Interview with Author C.E. Kilgore

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C.E. Kilgore is best known for her novels All These Pieces of Me and Ghost in the Machine. Her ability to write in many genres helps her to stand out. No matter what she writes next, it will keep her readers excited for more!

What made you interested in writing m/m fiction?

I’m interested in writing and reading about the human condition – all aspects, including all forms of relationships and love. I enjoy reading and writing various types of relationships, including those m/m in nature. M/M, in particular, is interesting because there is a complex dynamic, and often certain roadblocks to overcome, including self-acceptance and cultural taboos.

How did you begin your career as a writer? How did you grow your fan base to be so humongous?

I’ve been writing for a long time, starting first as simply a creative outlet. I even wrote fanfiction for a time (no shame 🙂 ). I seriously considered publishing my first book when I had grown tired of the daily work grind as a web developer and felt it was time to pursue a more creative career. I wouldn’t call my fanbase humongous, but I have a few dedicated readers for which I am grateful.

What is it like to write within different genres? It is a fun experience?

Not pegging myself into one genre allows my brain to go wherever it wants. I may be working on a science fiction story one day and a m/m romance the next. Sometimes, it can cause a bit of writer’s ADD, but I enjoy it.

Anyone you’d rather not find out what you write? If so, what do you think they’d say?

Nope. I’m open with everyone about the types of books I write, from science fiction to same-sex romance. If they don’t like it, they don’t have to read it.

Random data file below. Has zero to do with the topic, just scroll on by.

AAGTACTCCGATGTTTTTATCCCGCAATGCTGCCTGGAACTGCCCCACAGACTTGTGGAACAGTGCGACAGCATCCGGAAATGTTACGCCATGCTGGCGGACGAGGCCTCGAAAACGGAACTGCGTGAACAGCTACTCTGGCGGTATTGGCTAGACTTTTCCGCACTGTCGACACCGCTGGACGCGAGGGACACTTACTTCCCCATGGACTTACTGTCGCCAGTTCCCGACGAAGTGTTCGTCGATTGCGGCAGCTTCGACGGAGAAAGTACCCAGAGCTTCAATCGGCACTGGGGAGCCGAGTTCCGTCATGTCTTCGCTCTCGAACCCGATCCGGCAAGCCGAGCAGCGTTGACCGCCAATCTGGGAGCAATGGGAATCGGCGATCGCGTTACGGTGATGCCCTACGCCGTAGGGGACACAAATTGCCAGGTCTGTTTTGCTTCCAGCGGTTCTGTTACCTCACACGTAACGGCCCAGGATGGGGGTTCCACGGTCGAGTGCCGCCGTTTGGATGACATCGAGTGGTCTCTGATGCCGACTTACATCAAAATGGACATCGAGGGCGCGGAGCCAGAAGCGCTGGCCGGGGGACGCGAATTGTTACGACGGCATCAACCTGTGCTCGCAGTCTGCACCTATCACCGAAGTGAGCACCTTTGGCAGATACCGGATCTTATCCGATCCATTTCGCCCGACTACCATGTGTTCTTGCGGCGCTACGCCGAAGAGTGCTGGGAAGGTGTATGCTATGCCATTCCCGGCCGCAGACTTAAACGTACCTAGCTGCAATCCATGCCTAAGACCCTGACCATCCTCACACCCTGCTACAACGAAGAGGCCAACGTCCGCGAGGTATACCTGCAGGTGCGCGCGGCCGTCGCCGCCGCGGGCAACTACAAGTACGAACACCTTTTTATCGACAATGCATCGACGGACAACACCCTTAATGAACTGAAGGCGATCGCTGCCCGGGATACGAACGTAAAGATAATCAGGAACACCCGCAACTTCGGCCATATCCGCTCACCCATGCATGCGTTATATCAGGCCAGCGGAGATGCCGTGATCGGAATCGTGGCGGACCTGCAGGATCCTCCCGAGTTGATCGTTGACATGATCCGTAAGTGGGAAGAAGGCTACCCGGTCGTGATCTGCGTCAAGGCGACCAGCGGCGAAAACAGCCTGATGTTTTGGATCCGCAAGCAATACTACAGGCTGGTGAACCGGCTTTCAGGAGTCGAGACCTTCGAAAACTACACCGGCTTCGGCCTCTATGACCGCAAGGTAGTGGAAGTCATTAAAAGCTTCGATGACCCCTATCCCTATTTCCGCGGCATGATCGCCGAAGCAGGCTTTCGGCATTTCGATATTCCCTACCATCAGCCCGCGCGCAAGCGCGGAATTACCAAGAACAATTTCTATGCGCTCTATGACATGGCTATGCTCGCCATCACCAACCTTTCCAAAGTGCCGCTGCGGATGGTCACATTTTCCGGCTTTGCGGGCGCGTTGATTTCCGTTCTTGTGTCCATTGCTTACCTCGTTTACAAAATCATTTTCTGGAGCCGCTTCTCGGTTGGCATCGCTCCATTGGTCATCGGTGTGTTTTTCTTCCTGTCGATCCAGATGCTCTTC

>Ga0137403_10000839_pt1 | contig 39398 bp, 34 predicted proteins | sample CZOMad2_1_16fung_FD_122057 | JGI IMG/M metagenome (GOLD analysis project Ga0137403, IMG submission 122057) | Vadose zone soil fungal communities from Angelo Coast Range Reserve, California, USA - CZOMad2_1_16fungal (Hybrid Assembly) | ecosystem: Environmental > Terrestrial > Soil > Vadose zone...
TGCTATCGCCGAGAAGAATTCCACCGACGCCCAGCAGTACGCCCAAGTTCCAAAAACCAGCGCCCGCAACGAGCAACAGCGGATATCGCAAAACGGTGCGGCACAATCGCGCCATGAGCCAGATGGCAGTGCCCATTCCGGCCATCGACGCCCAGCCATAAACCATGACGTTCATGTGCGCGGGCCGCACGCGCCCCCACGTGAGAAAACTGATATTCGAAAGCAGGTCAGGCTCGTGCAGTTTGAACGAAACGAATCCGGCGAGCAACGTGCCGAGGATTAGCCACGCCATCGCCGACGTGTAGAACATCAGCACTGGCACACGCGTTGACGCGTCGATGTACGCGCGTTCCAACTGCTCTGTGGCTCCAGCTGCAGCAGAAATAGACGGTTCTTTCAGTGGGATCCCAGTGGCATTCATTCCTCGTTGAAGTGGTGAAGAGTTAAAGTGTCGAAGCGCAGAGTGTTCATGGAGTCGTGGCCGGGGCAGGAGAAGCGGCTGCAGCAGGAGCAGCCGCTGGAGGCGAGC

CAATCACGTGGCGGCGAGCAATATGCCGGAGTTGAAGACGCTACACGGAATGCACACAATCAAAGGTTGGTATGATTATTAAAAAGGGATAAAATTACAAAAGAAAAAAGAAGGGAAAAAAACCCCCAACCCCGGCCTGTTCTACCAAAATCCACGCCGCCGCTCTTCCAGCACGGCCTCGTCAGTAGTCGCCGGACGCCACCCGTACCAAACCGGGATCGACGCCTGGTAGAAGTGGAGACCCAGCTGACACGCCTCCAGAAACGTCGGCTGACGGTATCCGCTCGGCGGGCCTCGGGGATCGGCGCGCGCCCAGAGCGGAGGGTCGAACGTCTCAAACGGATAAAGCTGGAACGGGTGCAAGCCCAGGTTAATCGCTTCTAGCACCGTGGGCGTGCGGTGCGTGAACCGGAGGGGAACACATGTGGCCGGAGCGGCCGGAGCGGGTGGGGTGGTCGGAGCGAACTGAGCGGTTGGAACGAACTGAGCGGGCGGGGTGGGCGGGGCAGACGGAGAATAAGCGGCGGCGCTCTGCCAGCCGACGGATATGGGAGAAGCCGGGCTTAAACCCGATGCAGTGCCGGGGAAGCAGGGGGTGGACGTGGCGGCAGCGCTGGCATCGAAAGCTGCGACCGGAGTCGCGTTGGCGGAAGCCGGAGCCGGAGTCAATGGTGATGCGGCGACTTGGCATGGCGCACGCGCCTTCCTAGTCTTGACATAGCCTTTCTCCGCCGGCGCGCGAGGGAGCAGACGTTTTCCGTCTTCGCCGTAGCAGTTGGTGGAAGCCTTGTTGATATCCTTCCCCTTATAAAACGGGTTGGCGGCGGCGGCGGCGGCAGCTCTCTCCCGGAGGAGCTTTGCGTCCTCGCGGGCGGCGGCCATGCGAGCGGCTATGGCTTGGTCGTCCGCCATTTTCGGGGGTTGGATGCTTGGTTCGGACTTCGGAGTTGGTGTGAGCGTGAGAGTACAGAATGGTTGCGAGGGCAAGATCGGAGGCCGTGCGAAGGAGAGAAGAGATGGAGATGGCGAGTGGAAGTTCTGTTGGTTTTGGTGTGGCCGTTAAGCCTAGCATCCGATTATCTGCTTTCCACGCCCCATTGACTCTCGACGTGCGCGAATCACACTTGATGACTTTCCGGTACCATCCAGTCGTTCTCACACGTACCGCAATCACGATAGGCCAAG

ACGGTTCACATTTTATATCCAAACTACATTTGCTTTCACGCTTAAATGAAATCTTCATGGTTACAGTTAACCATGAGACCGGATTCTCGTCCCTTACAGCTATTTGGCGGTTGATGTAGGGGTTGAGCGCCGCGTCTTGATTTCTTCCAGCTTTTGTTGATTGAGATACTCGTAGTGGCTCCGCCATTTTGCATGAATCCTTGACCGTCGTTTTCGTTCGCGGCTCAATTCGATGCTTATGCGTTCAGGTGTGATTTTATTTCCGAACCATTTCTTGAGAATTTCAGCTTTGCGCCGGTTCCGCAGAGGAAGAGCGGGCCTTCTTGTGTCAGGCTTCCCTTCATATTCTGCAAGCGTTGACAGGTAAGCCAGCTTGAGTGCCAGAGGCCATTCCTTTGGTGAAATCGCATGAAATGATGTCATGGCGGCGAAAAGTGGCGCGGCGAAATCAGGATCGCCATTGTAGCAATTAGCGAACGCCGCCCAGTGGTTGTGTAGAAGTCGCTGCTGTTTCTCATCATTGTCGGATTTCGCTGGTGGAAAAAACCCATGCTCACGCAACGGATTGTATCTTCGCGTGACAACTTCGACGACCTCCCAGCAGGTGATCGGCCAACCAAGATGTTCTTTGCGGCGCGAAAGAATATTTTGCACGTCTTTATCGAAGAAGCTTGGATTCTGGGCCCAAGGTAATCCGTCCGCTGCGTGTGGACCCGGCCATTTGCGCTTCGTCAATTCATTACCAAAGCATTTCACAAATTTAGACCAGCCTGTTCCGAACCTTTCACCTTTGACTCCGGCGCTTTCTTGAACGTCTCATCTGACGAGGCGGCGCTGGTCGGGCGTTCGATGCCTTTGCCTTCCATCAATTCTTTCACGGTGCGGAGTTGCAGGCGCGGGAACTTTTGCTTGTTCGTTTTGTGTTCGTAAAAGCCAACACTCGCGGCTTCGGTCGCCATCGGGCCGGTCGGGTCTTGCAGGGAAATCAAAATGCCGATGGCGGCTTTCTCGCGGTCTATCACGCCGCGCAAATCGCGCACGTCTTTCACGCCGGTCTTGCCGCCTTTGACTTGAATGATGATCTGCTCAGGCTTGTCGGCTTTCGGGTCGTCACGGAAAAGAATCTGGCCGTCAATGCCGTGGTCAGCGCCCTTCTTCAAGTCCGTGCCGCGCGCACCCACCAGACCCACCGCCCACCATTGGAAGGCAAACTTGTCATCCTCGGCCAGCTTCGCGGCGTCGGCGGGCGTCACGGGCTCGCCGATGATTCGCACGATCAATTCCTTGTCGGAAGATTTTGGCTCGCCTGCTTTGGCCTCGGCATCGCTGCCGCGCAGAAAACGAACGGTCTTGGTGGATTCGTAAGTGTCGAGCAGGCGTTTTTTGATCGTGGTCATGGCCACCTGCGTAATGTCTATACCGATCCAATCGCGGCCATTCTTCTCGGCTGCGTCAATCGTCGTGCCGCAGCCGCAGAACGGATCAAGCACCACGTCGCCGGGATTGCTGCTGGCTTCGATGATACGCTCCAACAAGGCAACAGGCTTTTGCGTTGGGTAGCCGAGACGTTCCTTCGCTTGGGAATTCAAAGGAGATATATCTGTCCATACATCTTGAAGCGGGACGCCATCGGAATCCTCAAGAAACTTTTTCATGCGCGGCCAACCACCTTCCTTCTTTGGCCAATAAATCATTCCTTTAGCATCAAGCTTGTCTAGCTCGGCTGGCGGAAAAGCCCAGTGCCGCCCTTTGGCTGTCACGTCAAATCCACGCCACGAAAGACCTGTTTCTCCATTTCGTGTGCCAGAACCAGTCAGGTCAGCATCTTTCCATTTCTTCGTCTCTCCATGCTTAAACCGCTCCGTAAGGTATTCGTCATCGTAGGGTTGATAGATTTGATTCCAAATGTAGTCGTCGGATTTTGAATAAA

Has moving to different places influenced your writing in any way?

Absolutely. I’ve been exposed to many different cultures and ideals. It’s affected both my author voice and the types of things I wish to convey through my books. I think it’s given me a broader view of the human experience – the many ways in which we are different and the many ways in which we are the same.

Why do you think so many women love to read m/m?

Personally, I like the relationship dynamics as I explained earlier. But, I’ll also admit that two men coming together can be pretty dang hot! Many of the female protags I read are a turn-off, and I think many female readers feel the same – the whiny, wishy-washy doormat or ‘broken girl’ is such an overused, grating character type. Growing tired of it, I gave m/m a try. The characters tend to be stronger, from what I’ve read. I try to write stronger female characters for that reason, almost as if I’m writing more of a m/m dynamic.

What was it like writing the relationship between Ian and Charlie?

Fun. While I loved Emma and Brandon, something about Ian’s OCD and him being a submissive made him a unique write for me. Making Charlie strong and dominant while still being vulnerable and soft was a challenge. I enjoy writing the most when it’s challenging. Book 3, when Saul, Austin and Victoria have to figure themselves out, was one of the most challenging things I’ve written so far. Saul’s sexuality along with Austin’s struggle for acceptance was complex, then to throw Victoria in the mix? Sometimes I wonder if my Muse likes giving me creative mountains just to see if I’ll attempt the climb.